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Subject: WIP - Legio rss

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Matteo Perlini
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Hi,
in the last weeks I was working on a new movement game. I'm testing it with Zillions of Games: next days I will share the code so, hopefully, it would be much easier for you to play it and leave some feedback here.

The design is still in progress, so I will change the rules with your help if needed.





Legio is played on a classic 8x8 square board with 23 black checkers, 1 black emperor, 23 white checkers and 1 white emperor.

The main feature of Legio is the modularity of the pieces. A player can choose any square occupied by one or more checkers of him and the movement depends on the number of checkers he is moving at the same time.

- A single checker, a man, moves one square in any direction (as a king moves in Chess) and it can capture only other men and the emperor.
- Two stacked checkers, a centuria, move exactly two squares in a straight line and they can capture only men, centuries and the emperor.
- Three stacked checkers, a cohort, move exactly three squares in a straight line and they can capture man, centuries, cohorts and the emperor.
- Four stacked checkers, a legion, move exactly four squares in a straight line and they can capture everything.
- Lastly, the emperor moves one square in any direction and it can capture everything.

Centuries and cohorts are powerful pieces because they can move among many men without any problem. Legions are even more powerful: they can run around on a board full of men, centuries and cohorts fearlessly.

Legions are difficult to attack but they are not almighty: in addition to opponent’s legions, the emperor can capture them too! They are fast but they lack in flexibility: they are fantastic in the long-distance running, but they cannot reach closer squares. Of course you can mitigate this limitation separating the checkers: a cohorts can jump out of a legion to capture a piece that is three squares away, a centuria can do that to capture a piece that is two squares away, or a man to capture an adjacent piece. But doing this, you no longer have an unstoppable legion, you have exposed yourself.

In a game where each piece can capture in any direction, the fact that higher stacks cannot be captured by lower stacks is a way to create interesting gameplay, avoiding a messy slaughter-fest.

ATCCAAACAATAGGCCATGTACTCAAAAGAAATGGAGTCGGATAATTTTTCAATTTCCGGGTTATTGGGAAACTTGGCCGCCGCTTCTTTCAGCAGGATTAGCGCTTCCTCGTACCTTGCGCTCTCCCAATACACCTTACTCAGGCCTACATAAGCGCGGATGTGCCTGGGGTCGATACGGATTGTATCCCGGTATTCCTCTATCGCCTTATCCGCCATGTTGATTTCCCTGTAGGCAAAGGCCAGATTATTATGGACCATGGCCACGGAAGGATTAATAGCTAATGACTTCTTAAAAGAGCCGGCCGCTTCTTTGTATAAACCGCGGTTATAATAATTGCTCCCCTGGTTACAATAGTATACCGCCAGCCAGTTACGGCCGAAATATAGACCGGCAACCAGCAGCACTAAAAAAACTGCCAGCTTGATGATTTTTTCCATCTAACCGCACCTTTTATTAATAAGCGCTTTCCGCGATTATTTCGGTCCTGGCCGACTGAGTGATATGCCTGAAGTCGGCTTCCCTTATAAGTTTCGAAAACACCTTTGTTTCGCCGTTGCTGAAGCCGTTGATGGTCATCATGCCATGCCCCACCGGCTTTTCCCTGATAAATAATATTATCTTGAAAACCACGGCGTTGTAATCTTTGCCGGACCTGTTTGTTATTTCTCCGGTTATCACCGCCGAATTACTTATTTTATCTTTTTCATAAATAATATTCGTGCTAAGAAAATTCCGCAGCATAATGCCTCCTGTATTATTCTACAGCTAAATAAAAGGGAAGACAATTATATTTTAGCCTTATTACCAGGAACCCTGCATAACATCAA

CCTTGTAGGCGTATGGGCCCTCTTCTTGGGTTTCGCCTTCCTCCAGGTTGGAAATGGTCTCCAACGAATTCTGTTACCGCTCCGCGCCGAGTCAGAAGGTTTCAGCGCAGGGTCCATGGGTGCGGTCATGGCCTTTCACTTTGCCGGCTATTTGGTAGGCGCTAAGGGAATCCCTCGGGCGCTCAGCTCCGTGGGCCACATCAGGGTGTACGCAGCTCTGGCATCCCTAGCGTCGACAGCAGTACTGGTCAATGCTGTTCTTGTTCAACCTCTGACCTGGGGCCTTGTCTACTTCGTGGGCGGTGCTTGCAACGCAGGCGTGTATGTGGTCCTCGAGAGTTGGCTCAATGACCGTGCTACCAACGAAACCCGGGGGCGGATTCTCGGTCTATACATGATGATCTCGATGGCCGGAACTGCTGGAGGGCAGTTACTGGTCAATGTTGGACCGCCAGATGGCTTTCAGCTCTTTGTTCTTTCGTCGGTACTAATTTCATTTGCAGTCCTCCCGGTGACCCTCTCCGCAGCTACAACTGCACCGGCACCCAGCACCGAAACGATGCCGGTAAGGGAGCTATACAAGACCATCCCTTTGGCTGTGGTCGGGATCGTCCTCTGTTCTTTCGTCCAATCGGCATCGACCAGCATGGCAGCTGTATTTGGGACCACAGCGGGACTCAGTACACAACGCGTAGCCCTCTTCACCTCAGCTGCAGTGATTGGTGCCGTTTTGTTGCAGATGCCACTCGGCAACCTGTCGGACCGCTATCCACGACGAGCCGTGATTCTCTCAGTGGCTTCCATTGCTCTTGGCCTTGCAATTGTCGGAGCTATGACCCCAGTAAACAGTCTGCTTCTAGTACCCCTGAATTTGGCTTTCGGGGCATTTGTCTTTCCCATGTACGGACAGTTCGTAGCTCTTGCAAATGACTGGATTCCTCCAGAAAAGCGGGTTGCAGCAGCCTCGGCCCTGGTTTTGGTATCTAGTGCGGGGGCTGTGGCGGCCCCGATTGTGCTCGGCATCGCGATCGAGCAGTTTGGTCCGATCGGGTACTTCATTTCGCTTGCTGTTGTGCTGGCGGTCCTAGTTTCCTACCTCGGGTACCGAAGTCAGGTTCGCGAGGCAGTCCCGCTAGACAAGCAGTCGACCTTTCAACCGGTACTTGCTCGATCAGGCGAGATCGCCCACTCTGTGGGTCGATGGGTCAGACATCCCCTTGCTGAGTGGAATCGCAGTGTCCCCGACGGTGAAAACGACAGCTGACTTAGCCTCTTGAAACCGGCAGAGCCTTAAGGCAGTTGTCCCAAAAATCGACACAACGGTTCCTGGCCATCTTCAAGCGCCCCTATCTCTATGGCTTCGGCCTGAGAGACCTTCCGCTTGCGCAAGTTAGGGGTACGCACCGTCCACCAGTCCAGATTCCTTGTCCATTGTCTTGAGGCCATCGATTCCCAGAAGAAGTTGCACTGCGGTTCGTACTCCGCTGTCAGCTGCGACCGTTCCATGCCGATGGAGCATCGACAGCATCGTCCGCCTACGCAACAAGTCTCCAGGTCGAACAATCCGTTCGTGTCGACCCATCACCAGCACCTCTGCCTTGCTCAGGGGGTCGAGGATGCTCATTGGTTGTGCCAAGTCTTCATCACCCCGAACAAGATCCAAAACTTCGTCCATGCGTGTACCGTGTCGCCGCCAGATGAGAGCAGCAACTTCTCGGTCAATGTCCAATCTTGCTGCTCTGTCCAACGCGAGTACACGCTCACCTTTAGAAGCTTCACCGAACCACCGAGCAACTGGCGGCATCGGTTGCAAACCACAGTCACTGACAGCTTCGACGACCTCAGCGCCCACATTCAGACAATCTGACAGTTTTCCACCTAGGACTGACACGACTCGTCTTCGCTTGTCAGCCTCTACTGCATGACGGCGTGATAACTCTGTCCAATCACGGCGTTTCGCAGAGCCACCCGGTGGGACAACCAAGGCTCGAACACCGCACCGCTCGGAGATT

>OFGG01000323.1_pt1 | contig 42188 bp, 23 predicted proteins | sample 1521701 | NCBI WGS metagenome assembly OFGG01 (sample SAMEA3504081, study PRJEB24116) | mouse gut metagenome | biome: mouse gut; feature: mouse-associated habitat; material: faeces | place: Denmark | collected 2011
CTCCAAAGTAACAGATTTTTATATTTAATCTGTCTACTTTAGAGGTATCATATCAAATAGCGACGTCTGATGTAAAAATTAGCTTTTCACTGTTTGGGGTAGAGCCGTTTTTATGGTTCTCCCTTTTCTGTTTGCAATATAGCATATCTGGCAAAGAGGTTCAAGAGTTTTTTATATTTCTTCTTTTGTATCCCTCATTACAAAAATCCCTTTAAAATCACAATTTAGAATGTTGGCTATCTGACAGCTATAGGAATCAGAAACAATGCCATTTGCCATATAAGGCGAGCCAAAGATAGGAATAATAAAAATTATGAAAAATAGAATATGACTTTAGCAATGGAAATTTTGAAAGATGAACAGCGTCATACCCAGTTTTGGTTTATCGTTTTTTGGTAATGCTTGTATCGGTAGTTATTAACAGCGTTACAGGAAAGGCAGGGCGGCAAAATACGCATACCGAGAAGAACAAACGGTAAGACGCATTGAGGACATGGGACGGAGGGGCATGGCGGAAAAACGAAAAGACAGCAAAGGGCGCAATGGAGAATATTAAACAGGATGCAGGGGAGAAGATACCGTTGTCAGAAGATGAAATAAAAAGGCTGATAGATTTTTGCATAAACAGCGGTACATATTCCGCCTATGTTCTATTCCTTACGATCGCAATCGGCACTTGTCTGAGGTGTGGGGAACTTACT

BOARD

Legio is played on a common 8x8 board.

There are two players: Lux, controlling white pieces, and Nox, controlling black pieces.

At the beginning of the game, Lux has 24 white pieces and Nux has 24 black pieces: 7 men, 8 centuries and 1 emperor for each player.

The initial position of the checkers is shown in the following picture:



A small trivia: there are 104 unique first moves.

PLAY

Players move alternately, starting with Lux.

If a piece moves to a cell occupied by an enemy piece the latter is considered to be captured, taken by the capturing player and removed from the board. The capture is not mandatory.

If a piece A can capture an enemy piece B, it's said that A attacks B or that B is under attack.

The emperor is said to be "in check" if it is under attack of some enemy piece.

A player may never leave his emperor "in check" at the end of his move.

NON-ROYAL PIECES

A non-royal piece can be a single checker, two, three or four checkers stacked together. A single checker is a man, a two-stack is a centuria, a three-stack is a cohort and a four-stack is a legion.

A player does not have to move an entire stack; the player can split the piece in two during the move.

Pieces can move in three ways:

1. Simple move.
A piece can move orthogonally or diagonally a number of spaces exactly equal to the number of checkers in the piece. The middle spaces and the destination space must be empty.





2. Capturing move.
A piece can move orthogonally or diagonally a number of spaces exactly equal to the number of checkers in the piece. The middle spaces must be empty and the destination space must be occupied by an enemy piece.

A piece can capture only pieces with the same height or less. Emperors can always be captured.


Initial configuration. White to move.